All Articles For Gritters, Barry

Results 221 to 230 of 249

* This is the text of the speech given at the convocation exercises of hte Protestant Reformed Seminary, September 6, 2006. Ministers’ mothers have a keen interest in their minister sons. A minister’s believing mother has her son in her heart and a special interest in the ministry, its challenges, joys, sorrows. For that reason, you will often find ministers’ mothers in the audience of church functions, especially seminary functions: graduation exercises, synodical examinations, even convocation exercises. I dare guess that there are ministers’ mothers here tonight, and mothers of the seminary students—who are able to attend—and not merely because...

Continue reading

Jehovah God of Israel, in heaven above or on earth beneath there is no God like Thee. Great God and Father of Jesus Christ, Thy believing people beseech blessing for the year coming, year of our Lord, 2007, this many years into the age of the new covenant. We, the congregation of Israel, the “city” Thou hast chosen, are from different lands and federations of churches who seek to be faithful to Thee and walk before Thee with all our heart. Redeemed by strong hand and stretched out arm from the furnace of iron, we are Thine inheritance. Thou hast...

Continue reading

Prof. Gritters is professor of Practical Theology in the Protestant Reformed Seminary. The Protestant Reformed Churches are a Psalm-singing denomination. They sing Psalms in worship—and little else. The families sing Psalms (as well as good hymns) in their homes—many Psalms. Their children are taught the Psalms in the Christian schools—where Psalms have pride of place. The PRC are gladly Psalm-singing churches. They understand what an old preacher meant when, praising the Psalms, he said: “David has for ages subdued more hearts with his harp than ever with his sword and scepter.” And they believe that one of the instruments God uses to...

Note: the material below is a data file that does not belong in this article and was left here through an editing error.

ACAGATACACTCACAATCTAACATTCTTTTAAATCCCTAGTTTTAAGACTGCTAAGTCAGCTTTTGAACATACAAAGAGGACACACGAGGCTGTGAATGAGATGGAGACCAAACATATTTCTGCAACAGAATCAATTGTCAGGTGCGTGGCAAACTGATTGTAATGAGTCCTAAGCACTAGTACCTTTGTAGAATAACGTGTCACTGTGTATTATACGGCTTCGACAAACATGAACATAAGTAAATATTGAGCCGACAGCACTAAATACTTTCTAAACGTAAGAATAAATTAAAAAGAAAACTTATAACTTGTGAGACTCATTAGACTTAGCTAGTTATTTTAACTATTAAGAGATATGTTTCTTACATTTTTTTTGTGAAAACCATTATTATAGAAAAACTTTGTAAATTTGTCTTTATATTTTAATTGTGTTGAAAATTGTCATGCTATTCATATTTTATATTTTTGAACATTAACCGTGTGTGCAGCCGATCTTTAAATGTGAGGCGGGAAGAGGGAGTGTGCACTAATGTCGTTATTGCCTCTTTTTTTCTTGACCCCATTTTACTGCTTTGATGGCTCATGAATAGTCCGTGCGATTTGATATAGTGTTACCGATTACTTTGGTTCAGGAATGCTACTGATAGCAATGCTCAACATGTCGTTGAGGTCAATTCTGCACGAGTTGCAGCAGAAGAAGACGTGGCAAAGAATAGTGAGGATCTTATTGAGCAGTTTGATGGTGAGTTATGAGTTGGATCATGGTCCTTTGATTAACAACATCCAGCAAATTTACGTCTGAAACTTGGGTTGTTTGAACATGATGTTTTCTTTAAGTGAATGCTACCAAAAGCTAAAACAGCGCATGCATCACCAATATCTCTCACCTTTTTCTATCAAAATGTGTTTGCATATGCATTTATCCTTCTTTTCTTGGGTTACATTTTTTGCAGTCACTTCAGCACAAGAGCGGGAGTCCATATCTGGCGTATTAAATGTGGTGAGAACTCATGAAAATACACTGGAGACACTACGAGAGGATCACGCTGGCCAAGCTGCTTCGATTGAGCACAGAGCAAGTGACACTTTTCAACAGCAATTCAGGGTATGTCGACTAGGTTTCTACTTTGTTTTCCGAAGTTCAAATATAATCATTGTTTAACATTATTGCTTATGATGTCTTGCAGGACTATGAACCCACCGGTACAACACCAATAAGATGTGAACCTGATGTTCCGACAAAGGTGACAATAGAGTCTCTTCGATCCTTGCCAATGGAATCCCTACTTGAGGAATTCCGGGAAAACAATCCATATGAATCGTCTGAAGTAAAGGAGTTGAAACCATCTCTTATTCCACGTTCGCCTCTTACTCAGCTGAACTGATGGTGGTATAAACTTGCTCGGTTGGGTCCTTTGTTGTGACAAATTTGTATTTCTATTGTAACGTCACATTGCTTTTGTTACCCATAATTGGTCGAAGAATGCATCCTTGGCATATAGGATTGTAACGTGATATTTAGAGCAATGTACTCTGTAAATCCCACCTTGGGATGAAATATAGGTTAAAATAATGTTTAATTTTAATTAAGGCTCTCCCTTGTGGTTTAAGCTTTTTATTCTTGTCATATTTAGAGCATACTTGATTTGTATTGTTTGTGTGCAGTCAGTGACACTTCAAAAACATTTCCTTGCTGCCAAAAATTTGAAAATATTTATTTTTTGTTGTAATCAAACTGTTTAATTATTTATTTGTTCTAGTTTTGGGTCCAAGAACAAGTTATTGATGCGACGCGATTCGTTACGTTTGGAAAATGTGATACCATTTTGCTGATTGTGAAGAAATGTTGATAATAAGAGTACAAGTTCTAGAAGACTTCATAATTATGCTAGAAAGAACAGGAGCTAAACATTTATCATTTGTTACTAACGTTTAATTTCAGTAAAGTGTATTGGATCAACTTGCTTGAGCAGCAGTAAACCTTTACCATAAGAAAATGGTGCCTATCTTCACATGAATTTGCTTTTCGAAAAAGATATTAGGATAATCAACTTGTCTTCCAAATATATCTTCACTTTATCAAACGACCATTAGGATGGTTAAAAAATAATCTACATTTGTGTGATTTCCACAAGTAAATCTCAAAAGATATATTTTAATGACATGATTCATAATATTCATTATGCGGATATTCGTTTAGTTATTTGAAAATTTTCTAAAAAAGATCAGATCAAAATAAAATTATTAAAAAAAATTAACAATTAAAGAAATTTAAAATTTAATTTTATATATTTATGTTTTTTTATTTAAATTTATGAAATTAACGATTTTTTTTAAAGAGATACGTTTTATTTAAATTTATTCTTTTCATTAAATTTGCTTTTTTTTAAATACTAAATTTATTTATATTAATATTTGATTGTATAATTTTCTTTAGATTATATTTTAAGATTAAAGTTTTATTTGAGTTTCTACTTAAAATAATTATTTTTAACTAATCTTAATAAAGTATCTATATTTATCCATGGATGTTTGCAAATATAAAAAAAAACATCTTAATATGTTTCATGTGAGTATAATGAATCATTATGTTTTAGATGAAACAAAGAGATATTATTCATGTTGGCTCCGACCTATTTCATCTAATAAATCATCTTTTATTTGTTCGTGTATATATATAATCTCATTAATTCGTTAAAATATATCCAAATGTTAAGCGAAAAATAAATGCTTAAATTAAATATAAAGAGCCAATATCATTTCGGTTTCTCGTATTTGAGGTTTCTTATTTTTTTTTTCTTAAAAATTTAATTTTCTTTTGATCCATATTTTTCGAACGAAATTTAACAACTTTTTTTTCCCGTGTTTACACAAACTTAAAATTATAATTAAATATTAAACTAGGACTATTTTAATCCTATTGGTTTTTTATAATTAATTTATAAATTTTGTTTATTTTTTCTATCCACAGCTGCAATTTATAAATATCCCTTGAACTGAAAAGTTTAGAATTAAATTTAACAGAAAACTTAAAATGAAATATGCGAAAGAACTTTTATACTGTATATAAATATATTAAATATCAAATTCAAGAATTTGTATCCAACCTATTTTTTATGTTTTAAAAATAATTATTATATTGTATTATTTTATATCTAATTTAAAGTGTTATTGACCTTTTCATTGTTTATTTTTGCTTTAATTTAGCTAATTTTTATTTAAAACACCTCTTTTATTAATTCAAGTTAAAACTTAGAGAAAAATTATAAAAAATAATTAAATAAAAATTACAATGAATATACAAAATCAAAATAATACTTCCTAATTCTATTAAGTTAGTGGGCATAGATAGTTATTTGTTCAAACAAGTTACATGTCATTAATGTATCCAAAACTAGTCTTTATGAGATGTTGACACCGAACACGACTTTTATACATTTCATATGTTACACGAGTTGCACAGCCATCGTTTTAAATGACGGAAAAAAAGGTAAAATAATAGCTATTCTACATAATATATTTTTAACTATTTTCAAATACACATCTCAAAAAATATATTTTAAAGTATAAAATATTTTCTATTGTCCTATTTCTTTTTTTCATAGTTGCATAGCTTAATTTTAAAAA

Continue reading

This October 1 issue is the beginning of our 84th year of publishing the Standard Bearer. We thank God for His goodness in preserving the magazine for all these years as a “standard” for the Reformed faith and life. We bear the standard gladly, with the confidence that the God of grace will use it to bless His church and people—worldwide. God give us faithfulness to His Word. A few changes are in store for the coming volume year. The editors and staff express hearty thanks to two writers who are “putting down their pen.” Rev. G. VanBaren, emeritus minister, has...

Continue reading

Prof. Gritters is professor of Practical Theology in the Protestant Reformed Seminary. Reformation and missions? The Netherlands of the sixteenth century and world evangelism? Some might propose these as new examples of oxymoron. In the early decades after the Lord began reforming His church, the Reformed believers in the Netherlands (and elsewhere, for that matter) did relatively little mission work outside their own lands. But the sixteenth and seventeenth century Reformed in the Lowlands did make important contributions to God’s cause of missions in the world—enduring contributions worthy of note by Reformed churches today. Reasons for inactivity in missions The...